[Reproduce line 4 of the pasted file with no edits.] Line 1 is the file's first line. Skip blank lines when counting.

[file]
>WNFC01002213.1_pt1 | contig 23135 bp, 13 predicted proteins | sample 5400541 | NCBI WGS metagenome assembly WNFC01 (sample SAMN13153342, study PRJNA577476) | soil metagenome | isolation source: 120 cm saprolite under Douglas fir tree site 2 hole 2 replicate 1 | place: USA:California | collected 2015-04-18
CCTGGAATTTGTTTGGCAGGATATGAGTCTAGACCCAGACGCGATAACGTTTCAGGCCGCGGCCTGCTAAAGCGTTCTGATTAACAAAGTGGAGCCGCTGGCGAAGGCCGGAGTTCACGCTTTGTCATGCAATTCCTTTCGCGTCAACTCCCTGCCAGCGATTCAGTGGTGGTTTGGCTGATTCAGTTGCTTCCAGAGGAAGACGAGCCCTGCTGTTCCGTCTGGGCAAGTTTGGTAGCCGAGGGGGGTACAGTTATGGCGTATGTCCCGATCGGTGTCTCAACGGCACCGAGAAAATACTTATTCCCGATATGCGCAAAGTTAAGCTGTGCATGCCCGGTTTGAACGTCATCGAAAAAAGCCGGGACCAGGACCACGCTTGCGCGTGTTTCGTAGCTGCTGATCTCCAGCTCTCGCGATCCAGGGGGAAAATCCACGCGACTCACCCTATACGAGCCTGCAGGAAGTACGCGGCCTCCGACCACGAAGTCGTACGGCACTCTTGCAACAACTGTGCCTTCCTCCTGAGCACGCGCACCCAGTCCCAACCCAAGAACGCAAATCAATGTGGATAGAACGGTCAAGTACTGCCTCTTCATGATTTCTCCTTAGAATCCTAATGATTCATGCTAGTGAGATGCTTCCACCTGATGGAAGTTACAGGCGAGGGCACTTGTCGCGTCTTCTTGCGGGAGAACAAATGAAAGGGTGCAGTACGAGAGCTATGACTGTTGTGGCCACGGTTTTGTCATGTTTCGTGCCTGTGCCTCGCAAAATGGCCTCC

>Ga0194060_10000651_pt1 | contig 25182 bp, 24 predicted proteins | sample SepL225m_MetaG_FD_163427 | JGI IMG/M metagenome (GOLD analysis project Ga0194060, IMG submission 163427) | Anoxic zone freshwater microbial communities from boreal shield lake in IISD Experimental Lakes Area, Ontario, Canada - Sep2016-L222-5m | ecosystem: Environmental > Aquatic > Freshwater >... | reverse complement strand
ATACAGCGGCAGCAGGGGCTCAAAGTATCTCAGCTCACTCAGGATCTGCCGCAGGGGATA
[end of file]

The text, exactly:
ATACAGCGGCAGCAGGGGCTCAAAGTATCTCAGCTCACTCAGGATCTGCCGCAGGGGATA